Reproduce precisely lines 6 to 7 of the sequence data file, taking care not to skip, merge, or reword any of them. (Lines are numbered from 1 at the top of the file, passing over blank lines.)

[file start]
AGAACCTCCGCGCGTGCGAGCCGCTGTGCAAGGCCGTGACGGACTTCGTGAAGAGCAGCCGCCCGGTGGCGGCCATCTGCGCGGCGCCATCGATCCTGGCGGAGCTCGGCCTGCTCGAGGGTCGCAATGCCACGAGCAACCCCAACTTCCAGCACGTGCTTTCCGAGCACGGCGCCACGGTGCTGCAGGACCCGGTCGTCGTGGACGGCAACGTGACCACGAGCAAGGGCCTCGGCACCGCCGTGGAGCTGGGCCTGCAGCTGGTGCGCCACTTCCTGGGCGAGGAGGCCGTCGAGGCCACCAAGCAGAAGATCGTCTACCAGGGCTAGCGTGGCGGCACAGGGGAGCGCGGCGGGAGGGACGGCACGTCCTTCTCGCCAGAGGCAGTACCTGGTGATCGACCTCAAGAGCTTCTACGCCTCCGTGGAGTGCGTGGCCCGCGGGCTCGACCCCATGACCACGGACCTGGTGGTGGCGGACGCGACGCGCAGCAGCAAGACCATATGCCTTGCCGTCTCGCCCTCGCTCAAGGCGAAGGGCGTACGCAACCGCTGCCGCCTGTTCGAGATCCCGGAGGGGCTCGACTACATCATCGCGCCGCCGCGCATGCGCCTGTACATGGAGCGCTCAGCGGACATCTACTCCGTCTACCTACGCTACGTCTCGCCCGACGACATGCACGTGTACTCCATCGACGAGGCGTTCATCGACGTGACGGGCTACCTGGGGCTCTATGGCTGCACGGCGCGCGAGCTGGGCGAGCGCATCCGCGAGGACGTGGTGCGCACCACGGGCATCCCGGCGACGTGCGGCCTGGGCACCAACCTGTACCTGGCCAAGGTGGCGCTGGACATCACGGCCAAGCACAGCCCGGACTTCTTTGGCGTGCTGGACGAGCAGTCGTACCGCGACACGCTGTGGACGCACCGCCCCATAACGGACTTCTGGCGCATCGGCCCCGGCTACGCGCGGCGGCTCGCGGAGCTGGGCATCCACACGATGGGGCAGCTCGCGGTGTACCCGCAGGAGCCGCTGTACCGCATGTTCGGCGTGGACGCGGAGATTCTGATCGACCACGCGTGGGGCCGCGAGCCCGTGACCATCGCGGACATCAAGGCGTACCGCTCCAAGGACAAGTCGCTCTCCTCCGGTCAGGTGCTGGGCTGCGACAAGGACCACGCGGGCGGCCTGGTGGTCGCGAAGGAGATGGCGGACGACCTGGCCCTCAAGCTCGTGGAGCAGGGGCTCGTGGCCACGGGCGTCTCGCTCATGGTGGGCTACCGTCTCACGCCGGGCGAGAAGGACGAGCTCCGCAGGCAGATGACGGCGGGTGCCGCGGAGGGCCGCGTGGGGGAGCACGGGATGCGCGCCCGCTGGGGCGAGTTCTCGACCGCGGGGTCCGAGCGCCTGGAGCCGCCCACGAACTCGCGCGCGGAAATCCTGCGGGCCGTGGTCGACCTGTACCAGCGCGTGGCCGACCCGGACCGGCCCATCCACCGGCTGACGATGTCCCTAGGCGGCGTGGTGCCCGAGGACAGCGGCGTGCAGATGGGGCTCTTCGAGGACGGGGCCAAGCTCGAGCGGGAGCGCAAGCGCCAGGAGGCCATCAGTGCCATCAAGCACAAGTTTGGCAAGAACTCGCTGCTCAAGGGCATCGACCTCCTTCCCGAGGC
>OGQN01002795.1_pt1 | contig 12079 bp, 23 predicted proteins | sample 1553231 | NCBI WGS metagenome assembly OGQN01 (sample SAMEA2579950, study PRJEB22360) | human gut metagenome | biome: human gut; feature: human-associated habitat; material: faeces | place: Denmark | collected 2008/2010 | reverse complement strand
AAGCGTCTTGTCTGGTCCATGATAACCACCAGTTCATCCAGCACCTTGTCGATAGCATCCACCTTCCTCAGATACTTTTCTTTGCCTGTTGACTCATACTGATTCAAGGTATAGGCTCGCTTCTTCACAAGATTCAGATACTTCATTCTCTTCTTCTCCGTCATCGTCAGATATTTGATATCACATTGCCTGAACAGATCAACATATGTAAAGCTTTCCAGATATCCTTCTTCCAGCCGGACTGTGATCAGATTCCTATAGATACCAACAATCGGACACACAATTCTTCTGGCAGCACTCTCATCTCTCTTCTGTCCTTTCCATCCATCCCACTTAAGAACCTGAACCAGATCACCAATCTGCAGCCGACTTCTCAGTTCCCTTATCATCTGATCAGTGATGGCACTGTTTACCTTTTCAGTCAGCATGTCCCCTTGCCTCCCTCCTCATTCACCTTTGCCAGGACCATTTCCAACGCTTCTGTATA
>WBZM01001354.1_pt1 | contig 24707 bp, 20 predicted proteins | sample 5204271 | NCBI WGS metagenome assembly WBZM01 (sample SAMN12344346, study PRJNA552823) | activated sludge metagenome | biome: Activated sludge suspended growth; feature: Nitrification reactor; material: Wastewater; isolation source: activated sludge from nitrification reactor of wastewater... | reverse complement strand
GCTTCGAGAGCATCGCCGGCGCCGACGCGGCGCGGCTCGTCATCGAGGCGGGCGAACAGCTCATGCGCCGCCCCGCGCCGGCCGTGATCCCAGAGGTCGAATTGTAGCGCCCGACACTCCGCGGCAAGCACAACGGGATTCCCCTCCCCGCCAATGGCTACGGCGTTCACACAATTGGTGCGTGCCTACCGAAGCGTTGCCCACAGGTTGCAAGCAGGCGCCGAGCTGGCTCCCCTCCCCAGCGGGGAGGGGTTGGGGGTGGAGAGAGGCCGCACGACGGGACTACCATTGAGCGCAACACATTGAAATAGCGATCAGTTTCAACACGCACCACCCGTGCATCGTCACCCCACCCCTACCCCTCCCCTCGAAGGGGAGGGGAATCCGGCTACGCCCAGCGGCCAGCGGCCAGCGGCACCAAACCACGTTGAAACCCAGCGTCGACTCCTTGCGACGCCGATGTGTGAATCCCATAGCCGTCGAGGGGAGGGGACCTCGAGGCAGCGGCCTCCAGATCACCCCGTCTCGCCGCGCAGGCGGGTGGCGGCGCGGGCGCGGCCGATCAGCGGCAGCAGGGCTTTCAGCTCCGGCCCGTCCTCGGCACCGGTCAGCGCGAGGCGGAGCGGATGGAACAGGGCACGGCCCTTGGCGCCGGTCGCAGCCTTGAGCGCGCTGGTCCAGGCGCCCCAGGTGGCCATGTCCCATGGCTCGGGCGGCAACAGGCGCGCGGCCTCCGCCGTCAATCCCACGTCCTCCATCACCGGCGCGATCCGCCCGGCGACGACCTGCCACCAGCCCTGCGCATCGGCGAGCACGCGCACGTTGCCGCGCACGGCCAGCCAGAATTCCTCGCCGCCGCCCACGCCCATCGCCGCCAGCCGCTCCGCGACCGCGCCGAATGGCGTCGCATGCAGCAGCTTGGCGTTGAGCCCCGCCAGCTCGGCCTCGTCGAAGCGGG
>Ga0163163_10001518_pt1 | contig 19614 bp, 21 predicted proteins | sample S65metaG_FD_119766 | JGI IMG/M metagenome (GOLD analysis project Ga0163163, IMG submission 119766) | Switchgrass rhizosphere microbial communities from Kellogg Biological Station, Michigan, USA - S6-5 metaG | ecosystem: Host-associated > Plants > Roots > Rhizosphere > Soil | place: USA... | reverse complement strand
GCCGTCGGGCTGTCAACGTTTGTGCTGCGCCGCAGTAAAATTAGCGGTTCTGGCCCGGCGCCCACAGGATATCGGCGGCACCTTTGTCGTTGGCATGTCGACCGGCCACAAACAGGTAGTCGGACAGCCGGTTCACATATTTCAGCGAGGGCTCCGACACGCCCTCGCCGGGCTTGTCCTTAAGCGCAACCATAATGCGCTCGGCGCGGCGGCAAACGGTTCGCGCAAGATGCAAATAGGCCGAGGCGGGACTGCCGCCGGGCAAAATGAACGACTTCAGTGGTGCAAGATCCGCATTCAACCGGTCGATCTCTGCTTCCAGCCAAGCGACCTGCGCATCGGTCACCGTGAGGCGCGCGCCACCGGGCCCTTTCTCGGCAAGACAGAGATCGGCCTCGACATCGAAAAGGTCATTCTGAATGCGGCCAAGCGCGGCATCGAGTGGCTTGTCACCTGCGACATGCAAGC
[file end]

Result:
>Ga0163163_10001518_pt1 | contig 19614 bp, 21 predicted proteins | sample S65metaG_FD_119766 | JGI IMG/M metagenome (GOLD analysis project Ga0163163, IMG submission 119766) | Switchgrass rhizosphere microbial communities from Kellogg Biological Station, Michigan, USA - S6-5 metaG | ecosystem: Host-associated > Plants > Roots > Rhizosphere > Soil | place: USA... | reverse complement strand
GCCGTCGGGCTGTCAACGTTTGTGCTGCGCCGCAGTAAAATTAGCGGTTCTGGCCCGGCGCCCACAGGATATCGGCGGCACCTTTGTCGTTGGCATGTCGACCGGCCACAAACAGGTAGTCGGACAGCCGGTTCACATATTTCAGCGAGGGCTCCGACACGCCCTCGCCGGGCTTGTCCTTAAGCGCAACCATAATGCGCTCGGCGCGGCGGCAAACGGTTCGCGCAAGATGCAAATAGGCCGAGGCGGGACTGCCGCCGGGCAAAATGAACGACTTCAGTGGTGCAAGATCCGCATTCAACCGGTCGATCTCTGCTTCCAGCCAAGCGACCTGCGCATCGGTCACCGTGAGGCGCGCGCCACCGGGCCCTTTCTCGGCAAGACAGAGATCGGCCTCGACATCGAAAAGGTCATTCTGAATGCGGCCAAGCGCGGCATCGAGTGGCTTGTCACCTGCGACATGCAAGC